The sport of cyclo-cross in the Gorge

Cyclo-cross originated in Europe in the early 1900s, but has since expanded to a global competition. The beginning of October marks the start of a new cyclo-cross season for the local Hood River teams affiliated with Mountain View Cycles and Dirty Fingers Bikes/Double Mountain Brewery. David VanCott (pictured) is a local cyclo-cross member.

Nicole Schrankel
Cyclo-cross originated in Europe in the early 1900s, but has since expanded to a global competition. The beginning of October marks the start of a new cyclo-cross season for the local Hood River teams affiliated with Mountain View Cycles and Dirty Fingers Bikes/Double Mountain Brewery. David VanCott (pictured) is a local cyclo-cross member.



This isn’t your normal bike race.

Cyclo-cross — “CX” — is a form of bicycle racing that consists of a course that generally stretches upwards to 1.5-2 miles in length that laps around multiple times.

With every course being unique to its environment and culture, many feature such obstacles for riders as gravel, grass, mud, asphalt, dismounting and remounting the bike, man-made barriers such as 15-inch high boards, or natural barriers such as steep, muddy hills that might require the competitor to throw their bike on their shoulder.

Founded in Europe in the early 1900s with specific cultural ties to Belgium and France during the off-season of bike racing, the sport of cyclo-cross has travelled across the globe and found a new home in no place other than the Gorge.

Hood River has two teams that compete in cyclo-cross races across the Pacific Northwest, and they are affiliated with local companies Mountain View Cycles and Dirty Fingers Bikes/Double Mountain Brewery.

Respectively, the teams are overseen by Bob Camillucci and Mike Schrankel.

“Cyclo-cross sounds miserable, but it’s a blast,” said Schrankel, a member of Team Finger. “Every race the teams attend, we make a day of it because of the sports ability to make for a real party and family atmosphere.”

“It’s a sport that’s also really accessible to newcomers,” said Camillucci, team manager of Team Mountain View Cycles. “Many people start mountain biking and eventually transition into a cyclo-cross bicycle.”

A cyclo-cross bike looks like a “10-speed,” drop-bar road bike, but the difference is a cyclo-cross has wider tires with a knobby tread and brakes more suited to wet and muddy conditions.

“You don’t have to be a super athlete to compete in cyclo-cross,” said Schrankel. “But you do have to be willing to get a little dirty and laugh at yourself.”

Other than the junior division, which is for both boys and girls ranging from the age of 9-16, there are five different categories that separate racers.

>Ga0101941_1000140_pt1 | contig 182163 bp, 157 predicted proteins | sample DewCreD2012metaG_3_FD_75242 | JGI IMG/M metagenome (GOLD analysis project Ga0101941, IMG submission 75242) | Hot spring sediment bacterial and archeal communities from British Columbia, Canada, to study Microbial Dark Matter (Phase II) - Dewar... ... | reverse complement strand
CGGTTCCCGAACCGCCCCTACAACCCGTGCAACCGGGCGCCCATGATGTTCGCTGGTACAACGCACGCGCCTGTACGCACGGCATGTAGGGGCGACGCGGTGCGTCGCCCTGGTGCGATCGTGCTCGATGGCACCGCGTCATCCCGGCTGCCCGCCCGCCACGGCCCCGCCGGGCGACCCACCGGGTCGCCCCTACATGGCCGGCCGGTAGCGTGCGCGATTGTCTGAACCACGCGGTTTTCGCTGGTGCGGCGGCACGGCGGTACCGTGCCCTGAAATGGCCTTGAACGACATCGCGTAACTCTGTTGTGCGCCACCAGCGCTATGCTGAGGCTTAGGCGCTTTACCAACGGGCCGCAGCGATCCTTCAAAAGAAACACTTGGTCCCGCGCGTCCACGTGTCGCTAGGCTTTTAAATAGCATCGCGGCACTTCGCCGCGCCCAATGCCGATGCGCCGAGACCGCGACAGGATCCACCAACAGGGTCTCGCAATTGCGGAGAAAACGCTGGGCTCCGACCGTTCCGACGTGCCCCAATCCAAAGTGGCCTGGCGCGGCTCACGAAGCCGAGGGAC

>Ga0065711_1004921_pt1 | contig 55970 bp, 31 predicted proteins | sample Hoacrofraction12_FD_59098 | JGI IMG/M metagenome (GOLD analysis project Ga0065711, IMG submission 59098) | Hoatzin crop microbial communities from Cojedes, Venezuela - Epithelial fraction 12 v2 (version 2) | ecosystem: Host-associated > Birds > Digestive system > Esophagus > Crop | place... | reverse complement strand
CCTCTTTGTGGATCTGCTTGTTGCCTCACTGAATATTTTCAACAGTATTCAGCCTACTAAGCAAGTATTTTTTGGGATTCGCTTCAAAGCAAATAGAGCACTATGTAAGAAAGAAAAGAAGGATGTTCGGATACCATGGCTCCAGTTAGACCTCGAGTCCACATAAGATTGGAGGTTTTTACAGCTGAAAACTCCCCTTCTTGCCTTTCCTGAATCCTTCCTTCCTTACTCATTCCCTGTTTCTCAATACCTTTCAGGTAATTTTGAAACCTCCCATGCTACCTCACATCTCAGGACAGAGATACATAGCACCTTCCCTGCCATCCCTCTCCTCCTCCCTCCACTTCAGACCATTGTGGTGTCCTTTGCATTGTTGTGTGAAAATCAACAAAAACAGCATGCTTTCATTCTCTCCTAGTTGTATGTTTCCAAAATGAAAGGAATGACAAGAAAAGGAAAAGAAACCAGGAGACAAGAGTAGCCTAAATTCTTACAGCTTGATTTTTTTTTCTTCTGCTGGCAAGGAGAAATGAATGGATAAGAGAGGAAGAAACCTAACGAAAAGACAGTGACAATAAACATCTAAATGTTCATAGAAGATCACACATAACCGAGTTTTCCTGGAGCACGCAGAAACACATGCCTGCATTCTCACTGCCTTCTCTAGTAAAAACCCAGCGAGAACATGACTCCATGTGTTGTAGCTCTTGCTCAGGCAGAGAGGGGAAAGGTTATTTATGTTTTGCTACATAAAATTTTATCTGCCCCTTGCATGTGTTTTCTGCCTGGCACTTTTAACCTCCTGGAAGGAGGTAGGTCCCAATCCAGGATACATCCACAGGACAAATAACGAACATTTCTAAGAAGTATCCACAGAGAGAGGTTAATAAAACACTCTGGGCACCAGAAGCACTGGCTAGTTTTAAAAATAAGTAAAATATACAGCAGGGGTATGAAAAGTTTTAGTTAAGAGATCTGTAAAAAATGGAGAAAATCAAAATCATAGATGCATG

Category five is considered the novice division, while category one and two are for the elite men and women. The competitions are also separated by age, with the oldest division being 70-plus.

Last year, both Hood River teams saw 20-plus newcomers to the sport.

“We’re especially interested in encouraging kids and teens to come out and try the sport,” said Schrankel. “We’ve got a wide range of riders from folks that literally just started riding a bike to seasoned category 1-2 veterans. Our team is about one-third women, and we range in age from 15 to 55.”

This season, the teams have a total of 10 riders who will compete in their first CX race, including five high school athletes. Oscar Powell represents Team Finger. Keeley Brownback, Walker Hendricks, Caleb Trumbull and Tucker McManus will ride for Team Mountain View Cycles.

Over the past month, CX racers across the Gorge, both team members and individual competitors, have taken part in preseason racing events across the state in preparation for the River City Bicycles Cyclocross Crusade.

One of the more recognizable series of races in not only the Pacific Northwest, but also in the country, is the River City Bicycles Cyclocross Crusade.

The River City Bicycles Cyclocross Crusade is an eight-race series that begins on Oct. 6 at the Alpenrose Dairy in Portland.

In its 25th year, the Cross Crusade attracts more than 800 riders at each race.

Most races are in the Portland area, but there’s one in Cascade Locks on Oct. 28, and then a big two-day Halloween-themed race the following weekend in Bend.

Races often begin around 8:30 a.m. with the Clydesdales/Athenas (men 200-plus pound and women 160-plus pound division), and then finish late afternoon with the category one and two racers.

Generally 45-minutes long, these races tend to be spectator-friendly because of its moderately short competitions and reoccurring visuals of competitors.

Unlike road races, the CX closed course is designed to give spectators the opportunity to cheer on athletes every seven to 10 minutes when the competitors make their way around the course.

Also, races often share a festive setting with its spectators. For example, the Cyclocross Crusade event will have tents, tables, coolers, music, commentary and a barbeque, complimentary of the teams competing, that make for a party and family atmosphere.

The cyclo-cross season begins in September and ends in November. Over the course of the season, results and stories will appear in the Hood River News.



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